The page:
consensus did not emerge without a lot of questions, the most frequent having to
do with the performance evaluation commission. Who would be on it? Who
would name commission members? How would the commission make decisions?
Where was the public benefit? Everyone recognized the enormous power of this
commission and also recognized that this commission must be viewed by the public
as legitimate or it would not be acceptable.
The League of Women Voters would never support a measure that eliminates voter
participation in the electoral process. Voters will make the final decision
as to whether a judge should be retained in office. When they go to the polls
voters will be armed with good information provided by the performance evaluation
No longer will voters look at the judicial ballot and wonder who the candidates
are and either vote randomly, or choose based on the candidate's last name, or not
vote at all. In our current system, over 40% of voters simply do not vote
for judges. Armed with good information people will vote: this will be a service
both to the voters and to the judiciary.
As Justice Alan Page pointed out, in a retention election there is a "dramatic
disincentive" for any group trying to defeat a judge, since that group would have
no control over who would replace the defeated judge. The amount of money
raised in retention election states pales in comparison to that raised in contested
election states. In 2006 in the states which have retention elections, only
3 of the 38 state Supreme Court justices up for retention raised any money at all.
In that same year in contested election states over $155 million was raised.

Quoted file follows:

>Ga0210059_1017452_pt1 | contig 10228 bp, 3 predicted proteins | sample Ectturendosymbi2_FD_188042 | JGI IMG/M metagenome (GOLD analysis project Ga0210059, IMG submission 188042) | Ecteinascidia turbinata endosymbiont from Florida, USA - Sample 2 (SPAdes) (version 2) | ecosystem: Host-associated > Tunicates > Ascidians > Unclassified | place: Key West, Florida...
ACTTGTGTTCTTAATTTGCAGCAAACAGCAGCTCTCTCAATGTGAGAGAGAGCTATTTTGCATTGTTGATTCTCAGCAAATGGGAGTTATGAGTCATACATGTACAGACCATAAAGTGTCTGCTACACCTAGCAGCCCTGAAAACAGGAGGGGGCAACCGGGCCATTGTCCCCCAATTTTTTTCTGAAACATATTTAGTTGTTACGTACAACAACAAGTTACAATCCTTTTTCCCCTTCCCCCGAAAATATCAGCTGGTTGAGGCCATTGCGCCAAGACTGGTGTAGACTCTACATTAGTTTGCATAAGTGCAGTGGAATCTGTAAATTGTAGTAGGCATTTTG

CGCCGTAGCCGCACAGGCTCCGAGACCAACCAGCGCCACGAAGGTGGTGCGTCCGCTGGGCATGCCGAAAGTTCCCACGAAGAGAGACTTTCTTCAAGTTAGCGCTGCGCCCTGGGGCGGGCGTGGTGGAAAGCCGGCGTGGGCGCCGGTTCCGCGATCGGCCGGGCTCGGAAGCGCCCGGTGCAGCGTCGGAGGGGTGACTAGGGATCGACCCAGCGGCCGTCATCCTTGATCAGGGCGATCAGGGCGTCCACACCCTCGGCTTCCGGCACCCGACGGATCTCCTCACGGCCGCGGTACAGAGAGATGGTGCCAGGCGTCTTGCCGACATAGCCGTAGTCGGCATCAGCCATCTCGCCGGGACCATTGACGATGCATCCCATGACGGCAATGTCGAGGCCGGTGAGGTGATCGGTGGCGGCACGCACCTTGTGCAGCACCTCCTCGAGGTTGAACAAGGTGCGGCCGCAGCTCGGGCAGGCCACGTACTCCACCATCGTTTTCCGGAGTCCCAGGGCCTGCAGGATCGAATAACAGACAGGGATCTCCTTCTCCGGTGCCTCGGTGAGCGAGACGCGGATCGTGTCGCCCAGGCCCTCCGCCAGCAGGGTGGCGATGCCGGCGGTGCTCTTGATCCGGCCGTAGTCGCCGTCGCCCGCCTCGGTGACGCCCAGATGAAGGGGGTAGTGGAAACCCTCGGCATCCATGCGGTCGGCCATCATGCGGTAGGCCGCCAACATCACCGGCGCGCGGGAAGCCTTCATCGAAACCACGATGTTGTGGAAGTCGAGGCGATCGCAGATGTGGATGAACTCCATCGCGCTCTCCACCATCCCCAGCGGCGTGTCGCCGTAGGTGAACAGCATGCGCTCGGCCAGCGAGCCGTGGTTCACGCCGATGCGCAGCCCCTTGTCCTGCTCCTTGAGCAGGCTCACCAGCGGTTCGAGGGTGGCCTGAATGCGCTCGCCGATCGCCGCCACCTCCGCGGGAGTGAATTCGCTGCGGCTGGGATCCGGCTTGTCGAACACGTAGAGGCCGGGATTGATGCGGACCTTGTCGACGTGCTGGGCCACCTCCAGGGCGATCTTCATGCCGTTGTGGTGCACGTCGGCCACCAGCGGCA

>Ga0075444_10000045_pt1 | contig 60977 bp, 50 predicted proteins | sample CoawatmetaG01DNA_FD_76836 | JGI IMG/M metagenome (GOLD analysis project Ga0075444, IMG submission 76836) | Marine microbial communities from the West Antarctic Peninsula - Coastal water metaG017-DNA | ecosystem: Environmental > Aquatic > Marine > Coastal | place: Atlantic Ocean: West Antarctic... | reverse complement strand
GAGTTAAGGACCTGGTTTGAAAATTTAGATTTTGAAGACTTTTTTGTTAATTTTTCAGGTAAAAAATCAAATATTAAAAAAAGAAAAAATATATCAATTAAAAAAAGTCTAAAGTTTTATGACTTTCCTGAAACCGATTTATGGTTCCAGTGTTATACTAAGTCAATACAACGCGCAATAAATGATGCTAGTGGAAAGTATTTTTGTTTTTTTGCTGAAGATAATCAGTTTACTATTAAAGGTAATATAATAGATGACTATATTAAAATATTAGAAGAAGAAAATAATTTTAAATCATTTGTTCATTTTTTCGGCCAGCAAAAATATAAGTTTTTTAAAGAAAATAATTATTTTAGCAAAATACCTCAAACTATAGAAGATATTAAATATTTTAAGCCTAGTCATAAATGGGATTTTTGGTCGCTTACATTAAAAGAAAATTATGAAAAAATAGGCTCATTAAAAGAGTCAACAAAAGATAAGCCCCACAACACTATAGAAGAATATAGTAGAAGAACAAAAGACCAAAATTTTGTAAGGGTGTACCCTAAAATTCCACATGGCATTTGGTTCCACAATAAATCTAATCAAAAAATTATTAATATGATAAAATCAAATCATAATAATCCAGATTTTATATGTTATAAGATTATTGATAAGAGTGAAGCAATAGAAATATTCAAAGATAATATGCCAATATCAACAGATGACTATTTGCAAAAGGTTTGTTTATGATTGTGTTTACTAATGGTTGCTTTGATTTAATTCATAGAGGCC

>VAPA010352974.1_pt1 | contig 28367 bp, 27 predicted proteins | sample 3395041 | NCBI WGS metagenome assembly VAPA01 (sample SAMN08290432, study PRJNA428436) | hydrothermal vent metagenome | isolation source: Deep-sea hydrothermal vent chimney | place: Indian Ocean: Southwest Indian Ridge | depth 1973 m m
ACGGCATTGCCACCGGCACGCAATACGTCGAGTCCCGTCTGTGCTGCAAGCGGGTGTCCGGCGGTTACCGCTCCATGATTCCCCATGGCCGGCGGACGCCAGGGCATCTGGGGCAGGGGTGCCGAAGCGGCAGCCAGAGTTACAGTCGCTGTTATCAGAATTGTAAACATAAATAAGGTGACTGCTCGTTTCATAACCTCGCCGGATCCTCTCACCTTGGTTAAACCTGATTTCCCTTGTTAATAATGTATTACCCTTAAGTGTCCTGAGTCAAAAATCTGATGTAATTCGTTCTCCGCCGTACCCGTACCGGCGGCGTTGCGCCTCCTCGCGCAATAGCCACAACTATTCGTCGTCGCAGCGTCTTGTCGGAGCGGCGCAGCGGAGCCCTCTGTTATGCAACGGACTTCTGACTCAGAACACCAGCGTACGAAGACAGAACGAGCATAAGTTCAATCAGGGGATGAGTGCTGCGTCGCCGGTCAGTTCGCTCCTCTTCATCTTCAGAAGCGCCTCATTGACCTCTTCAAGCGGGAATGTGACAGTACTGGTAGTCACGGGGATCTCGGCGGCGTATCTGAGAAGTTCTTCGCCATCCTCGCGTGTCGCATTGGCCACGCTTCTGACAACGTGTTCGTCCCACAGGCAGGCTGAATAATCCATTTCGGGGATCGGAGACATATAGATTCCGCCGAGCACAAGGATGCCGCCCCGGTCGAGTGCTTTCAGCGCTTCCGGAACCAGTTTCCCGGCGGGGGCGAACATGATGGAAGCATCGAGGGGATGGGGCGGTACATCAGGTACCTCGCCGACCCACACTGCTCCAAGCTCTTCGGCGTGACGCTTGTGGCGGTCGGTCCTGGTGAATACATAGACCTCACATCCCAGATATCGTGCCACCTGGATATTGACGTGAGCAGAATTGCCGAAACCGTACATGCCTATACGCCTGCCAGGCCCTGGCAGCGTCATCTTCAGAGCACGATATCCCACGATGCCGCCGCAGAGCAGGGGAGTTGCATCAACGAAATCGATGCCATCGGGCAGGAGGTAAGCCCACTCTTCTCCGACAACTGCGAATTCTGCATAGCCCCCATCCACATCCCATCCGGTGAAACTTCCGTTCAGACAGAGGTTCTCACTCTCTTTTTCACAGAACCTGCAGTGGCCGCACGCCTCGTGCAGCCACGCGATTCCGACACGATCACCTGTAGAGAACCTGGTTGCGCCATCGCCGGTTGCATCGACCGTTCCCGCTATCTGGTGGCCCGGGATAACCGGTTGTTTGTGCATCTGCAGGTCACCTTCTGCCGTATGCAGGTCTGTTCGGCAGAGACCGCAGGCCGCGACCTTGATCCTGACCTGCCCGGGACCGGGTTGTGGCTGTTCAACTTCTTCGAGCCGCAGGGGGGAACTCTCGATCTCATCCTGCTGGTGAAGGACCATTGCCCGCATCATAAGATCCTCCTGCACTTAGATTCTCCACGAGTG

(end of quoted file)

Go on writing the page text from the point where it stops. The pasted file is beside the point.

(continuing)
Ultimately retention elections allows judges to act impartially and responsibly
with minimal fear of their decisions being used in a political campaign against
them. Retention elections allow our public to know that the referees of the
justice system do not have a personal interest in the outcome of the game.
We must be able to trust our judges. We are a democratic republic governed
by the rule of law – relying on the separation of powers to ensure fair and just
governance. When any of us enters a courtroom we must believe that we can
trust the system: trust that the judge will know the law, that she will treat everyone
with respect, listen to all sides, and reach decisions based on the law. Plaintiffs,
defendants, prosecutors, guardian ad litems, should not have to worry about what
party the judge belongs to, or about the judge's campaign promises. The system
should promote confidence, because we know that even the perception of bias or injustice
is terribly destructive to democracy.
The League of Women Voters urges the committee to pass House File 224: we believe
that the threats to Minnesota's impartial judiciary are so great as to warrant changing
our Constitution. And as Justice O'Connor has said, "Judicial independence
does not just happen all by itself. It is tremendously hard to create, and
easier than most people imagine to destroy." (National Voter, February 2008)
Copies of the LWVMN judicial committee report are available at the LWVMN office,
550 Rice Street, St. Paul, and may be found online at www.lwvmn.org (click on “Report
on Judicial Selection in Minnesota" under Quick Links). The report includes
summaries of interviews.
Other Public Statements: